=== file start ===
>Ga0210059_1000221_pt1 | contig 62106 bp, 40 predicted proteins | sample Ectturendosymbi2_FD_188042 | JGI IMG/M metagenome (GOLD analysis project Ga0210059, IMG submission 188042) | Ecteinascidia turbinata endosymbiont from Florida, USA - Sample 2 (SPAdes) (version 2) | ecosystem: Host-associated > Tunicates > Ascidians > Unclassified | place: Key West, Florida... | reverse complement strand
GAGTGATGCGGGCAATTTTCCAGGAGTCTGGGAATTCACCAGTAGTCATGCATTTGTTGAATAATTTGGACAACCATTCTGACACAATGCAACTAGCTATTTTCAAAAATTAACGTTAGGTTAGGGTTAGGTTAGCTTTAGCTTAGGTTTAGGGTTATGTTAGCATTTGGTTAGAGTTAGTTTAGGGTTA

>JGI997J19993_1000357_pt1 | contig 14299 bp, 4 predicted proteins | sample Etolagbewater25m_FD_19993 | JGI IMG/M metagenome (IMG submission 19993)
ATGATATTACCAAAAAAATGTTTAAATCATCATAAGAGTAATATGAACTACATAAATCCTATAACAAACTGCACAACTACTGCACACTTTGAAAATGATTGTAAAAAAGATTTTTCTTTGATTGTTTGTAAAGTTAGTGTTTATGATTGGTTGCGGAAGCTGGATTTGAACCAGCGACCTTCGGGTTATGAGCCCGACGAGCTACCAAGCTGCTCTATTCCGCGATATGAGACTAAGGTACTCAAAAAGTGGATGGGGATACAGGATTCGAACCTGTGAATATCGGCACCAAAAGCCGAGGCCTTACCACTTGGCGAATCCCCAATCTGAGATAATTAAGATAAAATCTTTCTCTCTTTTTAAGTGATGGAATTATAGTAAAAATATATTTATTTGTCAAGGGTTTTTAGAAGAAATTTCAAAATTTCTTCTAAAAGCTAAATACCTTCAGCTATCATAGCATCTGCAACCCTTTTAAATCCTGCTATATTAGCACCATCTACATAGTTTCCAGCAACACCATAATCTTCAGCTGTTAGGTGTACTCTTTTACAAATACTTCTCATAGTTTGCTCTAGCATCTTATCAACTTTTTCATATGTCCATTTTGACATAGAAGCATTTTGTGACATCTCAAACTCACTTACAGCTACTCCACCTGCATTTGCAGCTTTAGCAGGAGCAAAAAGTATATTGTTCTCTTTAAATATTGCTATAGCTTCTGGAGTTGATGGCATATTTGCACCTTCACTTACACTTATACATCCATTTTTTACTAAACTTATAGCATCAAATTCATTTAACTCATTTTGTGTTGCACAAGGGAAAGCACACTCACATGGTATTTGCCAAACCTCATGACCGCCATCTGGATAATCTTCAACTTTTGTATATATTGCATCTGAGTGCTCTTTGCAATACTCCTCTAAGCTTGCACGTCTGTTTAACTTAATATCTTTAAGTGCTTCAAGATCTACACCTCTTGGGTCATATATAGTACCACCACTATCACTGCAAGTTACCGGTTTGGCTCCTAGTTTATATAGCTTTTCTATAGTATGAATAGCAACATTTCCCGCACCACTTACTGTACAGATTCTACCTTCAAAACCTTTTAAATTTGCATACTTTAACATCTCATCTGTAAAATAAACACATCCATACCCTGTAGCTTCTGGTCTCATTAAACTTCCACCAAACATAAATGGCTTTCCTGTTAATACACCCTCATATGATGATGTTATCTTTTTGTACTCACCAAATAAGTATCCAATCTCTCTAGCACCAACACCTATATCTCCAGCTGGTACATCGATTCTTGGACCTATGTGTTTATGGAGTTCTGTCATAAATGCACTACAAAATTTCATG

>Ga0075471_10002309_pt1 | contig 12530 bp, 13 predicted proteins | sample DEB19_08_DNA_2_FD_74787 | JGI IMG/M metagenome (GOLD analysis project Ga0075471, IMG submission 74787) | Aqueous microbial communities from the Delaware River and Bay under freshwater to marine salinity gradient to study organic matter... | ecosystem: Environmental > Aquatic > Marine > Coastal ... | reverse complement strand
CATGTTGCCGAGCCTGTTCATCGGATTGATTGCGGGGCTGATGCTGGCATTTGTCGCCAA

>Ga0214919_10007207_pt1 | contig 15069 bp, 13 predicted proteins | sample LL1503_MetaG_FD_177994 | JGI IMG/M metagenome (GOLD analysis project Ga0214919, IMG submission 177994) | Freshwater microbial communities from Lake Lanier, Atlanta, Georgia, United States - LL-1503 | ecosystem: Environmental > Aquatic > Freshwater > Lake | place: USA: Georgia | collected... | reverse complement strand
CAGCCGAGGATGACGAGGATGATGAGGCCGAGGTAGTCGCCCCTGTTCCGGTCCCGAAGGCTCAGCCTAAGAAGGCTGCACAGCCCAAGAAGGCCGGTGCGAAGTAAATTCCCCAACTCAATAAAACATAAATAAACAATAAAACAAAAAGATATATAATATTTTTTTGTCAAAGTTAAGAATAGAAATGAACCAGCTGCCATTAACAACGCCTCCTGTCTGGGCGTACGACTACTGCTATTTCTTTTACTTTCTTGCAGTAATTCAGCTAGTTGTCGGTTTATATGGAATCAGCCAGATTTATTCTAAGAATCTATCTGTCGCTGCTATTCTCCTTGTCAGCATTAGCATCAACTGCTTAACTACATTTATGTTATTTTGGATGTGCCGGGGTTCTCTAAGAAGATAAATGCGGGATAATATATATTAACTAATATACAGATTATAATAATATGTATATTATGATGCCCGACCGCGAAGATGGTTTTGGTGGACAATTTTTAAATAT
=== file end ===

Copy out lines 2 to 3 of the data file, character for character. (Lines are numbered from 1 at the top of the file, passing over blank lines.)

GAGTGATGCGGGCAATTTTCCAGGAGTCTGGGAATTCACCAGTAGTCATGCATTTGTTGAATAATTTGGACAACCATTCTGACACAATGCAACTAGCTATTTTCAAAAATTAACGTTAGGTTAGGGTTAGGTTAGCTTTAGCTTAGGTTTAGGGTTATGTTAGCATTTGGTTAGAGTTAGTTTAGGGTTA

>JGI997J19993_1000357_pt1 | contig 14299 bp, 4 predicted proteins | sample Etolagbewater25m_FD_19993 | JGI IMG/M metagenome (IMG submission 19993)